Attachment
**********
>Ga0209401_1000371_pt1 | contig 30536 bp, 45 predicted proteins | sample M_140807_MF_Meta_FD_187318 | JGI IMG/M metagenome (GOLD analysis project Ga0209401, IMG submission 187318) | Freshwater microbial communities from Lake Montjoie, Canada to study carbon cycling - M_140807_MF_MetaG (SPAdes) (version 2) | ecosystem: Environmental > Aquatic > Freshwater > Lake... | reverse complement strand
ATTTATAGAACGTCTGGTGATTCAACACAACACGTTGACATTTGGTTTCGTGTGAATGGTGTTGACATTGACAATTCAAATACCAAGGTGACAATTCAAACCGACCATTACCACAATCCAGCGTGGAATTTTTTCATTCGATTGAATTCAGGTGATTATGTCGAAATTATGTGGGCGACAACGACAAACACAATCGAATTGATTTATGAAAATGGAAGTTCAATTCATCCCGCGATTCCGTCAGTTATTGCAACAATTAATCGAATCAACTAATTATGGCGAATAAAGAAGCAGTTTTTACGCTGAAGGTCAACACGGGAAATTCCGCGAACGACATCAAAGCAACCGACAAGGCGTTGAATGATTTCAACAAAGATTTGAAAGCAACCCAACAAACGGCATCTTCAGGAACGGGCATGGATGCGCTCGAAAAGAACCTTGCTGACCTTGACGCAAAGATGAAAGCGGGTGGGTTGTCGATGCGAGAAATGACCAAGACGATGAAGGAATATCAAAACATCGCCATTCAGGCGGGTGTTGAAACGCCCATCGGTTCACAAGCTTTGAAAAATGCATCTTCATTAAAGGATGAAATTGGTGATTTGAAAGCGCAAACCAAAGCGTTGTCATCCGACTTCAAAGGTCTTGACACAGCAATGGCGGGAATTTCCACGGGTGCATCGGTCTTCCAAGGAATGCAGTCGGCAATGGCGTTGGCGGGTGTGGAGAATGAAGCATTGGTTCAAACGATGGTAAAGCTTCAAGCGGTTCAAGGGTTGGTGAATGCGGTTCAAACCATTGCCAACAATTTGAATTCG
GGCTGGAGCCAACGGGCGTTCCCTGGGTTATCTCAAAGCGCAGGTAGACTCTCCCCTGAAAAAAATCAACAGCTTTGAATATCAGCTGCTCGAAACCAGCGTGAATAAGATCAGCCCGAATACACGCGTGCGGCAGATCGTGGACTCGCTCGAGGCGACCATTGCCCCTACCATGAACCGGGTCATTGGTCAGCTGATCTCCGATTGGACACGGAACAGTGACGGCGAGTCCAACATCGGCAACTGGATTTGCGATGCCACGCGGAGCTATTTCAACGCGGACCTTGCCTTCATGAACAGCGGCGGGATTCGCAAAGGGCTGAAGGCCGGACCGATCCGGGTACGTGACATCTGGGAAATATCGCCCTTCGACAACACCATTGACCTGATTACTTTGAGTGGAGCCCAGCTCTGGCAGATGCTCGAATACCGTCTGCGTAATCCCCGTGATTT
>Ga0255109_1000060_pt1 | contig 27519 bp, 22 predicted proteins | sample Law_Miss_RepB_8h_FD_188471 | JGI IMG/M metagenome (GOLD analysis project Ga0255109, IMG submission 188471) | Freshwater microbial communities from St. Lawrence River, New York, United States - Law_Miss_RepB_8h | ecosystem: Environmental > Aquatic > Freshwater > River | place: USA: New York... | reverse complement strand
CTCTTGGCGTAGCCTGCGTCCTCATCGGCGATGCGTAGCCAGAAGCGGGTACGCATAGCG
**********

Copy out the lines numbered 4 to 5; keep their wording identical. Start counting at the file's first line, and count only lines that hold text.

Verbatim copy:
>Ga0255109_1000060_pt1 | contig 27519 bp, 22 predicted proteins | sample Law_Miss_RepB_8h_FD_188471 | JGI IMG/M metagenome (GOLD analysis project Ga0255109, IMG submission 188471) | Freshwater microbial communities from St. Lawrence River, New York, United States - Law_Miss_RepB_8h | ecosystem: Environmental > Aquatic > Freshwater > River | place: USA: New York... | reverse complement strand
CTCTTGGCGTAGCCTGCGTCCTCATCGGCGATGCGTAGCCAGAAGCGGGTACGCATAGCG